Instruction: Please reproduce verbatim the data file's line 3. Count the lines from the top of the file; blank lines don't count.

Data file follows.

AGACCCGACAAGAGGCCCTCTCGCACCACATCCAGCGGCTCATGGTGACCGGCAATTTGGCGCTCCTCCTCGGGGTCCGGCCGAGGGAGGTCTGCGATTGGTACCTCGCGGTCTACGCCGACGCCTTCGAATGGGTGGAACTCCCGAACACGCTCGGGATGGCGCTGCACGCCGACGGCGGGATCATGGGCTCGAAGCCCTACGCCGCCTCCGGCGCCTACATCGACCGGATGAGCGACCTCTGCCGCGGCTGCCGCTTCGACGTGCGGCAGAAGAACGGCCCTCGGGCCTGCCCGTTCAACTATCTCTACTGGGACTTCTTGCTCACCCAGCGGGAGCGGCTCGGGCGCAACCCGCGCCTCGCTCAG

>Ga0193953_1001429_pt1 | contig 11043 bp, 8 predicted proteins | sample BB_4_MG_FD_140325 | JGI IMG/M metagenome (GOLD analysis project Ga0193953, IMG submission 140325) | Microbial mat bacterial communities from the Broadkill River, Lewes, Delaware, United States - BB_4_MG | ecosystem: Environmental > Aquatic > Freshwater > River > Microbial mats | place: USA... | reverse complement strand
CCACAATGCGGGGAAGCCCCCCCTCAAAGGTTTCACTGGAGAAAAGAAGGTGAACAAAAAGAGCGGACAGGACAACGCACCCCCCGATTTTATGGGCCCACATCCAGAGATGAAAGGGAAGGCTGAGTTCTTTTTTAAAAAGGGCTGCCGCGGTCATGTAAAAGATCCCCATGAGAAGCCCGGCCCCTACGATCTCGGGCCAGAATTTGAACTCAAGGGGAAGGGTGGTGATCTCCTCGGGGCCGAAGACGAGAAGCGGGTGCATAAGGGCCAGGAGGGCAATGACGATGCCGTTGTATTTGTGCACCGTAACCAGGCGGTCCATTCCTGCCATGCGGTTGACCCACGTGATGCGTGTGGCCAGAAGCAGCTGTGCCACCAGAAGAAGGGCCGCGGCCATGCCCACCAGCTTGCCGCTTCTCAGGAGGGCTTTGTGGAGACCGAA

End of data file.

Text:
CCACAATGCGGGGAAGCCCCCCCTCAAAGGTTTCACTGGAGAAAAGAAGGTGAACAAAAAGAGCGGACAGGACAACGCACCCCCCGATTTTATGGGCCCACATCCAGAGATGAAAGGGAAGGCTGAGTTCTTTTTTAAAAAGGGCTGCCGCGGTCATGTAAAAGATCCCCATGAGAAGCCCGGCCCCTACGATCTCGGGCCAGAATTTGAACTCAAGGGGAAGGGTGGTGATCTCCTCGGGGCCGAAGACGAGAAGCGGGTGCATAAGGGCCAGGAGGGCAATGACGATGCCGTTGTATTTGTGCACCGTAACCAGGCGGTCCATTCCTGCCATGCGGTTGACCCACGTGATGCGTGTGGCCAGAAGCAGCTGTGCCACCAGAAGAAGGGCCGCGGCCATGCCCACCAGCTTGCCGCTTCTCAGGAGGGCTTTGTGGAGACCGAA